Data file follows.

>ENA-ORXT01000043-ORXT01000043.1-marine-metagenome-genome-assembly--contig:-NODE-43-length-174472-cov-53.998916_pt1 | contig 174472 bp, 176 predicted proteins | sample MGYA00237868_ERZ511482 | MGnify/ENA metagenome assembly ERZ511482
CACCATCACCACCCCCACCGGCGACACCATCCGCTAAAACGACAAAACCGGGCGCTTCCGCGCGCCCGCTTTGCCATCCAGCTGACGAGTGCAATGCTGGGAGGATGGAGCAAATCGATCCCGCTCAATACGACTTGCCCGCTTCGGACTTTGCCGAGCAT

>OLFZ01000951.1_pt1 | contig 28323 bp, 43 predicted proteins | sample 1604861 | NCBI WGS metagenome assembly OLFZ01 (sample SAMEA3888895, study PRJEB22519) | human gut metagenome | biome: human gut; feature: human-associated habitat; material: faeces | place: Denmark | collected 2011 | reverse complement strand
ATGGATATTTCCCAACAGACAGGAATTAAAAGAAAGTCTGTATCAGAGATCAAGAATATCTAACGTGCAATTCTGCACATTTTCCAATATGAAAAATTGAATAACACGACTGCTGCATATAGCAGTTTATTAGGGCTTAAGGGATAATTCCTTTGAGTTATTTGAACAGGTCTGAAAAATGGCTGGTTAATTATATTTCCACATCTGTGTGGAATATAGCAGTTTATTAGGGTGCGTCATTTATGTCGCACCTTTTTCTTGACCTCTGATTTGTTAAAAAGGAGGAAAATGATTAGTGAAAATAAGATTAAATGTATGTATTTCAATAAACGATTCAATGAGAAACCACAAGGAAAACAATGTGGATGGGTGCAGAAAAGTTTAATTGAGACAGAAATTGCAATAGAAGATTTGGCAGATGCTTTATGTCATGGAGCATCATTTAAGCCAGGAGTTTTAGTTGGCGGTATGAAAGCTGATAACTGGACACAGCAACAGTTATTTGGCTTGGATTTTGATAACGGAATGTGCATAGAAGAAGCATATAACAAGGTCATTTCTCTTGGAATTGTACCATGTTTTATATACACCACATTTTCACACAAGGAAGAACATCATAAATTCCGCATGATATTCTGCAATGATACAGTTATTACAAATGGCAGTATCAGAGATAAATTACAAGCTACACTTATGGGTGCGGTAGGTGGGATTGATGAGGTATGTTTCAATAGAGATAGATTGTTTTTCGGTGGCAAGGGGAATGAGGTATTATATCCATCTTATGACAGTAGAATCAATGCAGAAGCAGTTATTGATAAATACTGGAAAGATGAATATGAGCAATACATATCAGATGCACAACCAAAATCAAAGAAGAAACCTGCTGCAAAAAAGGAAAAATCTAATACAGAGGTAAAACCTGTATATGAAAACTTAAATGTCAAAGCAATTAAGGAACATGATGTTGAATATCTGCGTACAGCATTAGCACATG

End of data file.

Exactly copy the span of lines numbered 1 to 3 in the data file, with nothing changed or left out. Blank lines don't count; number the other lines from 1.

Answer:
>ENA-ORXT01000043-ORXT01000043.1-marine-metagenome-genome-assembly--contig:-NODE-43-length-174472-cov-53.998916_pt1 | contig 174472 bp, 176 predicted proteins | sample MGYA00237868_ERZ511482 | MGnify/ENA metagenome assembly ERZ511482
CACCATCACCACCCCCACCGGCGACACCATCCGCTAAAACGACAAAACCGGGCGCTTCCGCGCGCCCGCTTTGCCATCCAGCTGACGAGTGCAATGCTGGGAGGATGGAGCAAATCGATCCCGCTCAATACGACTTGCCCGCTTCGGACTTTGCCGAGCAT

>OLFZ01000951.1_pt1 | contig 28323 bp, 43 predicted proteins | sample 1604861 | NCBI WGS metagenome assembly OLFZ01 (sample SAMEA3888895, study PRJEB22519) | human gut metagenome | biome: human gut; feature: human-associated habitat; material: faeces | place: Denmark | collected 2011 | reverse complement strand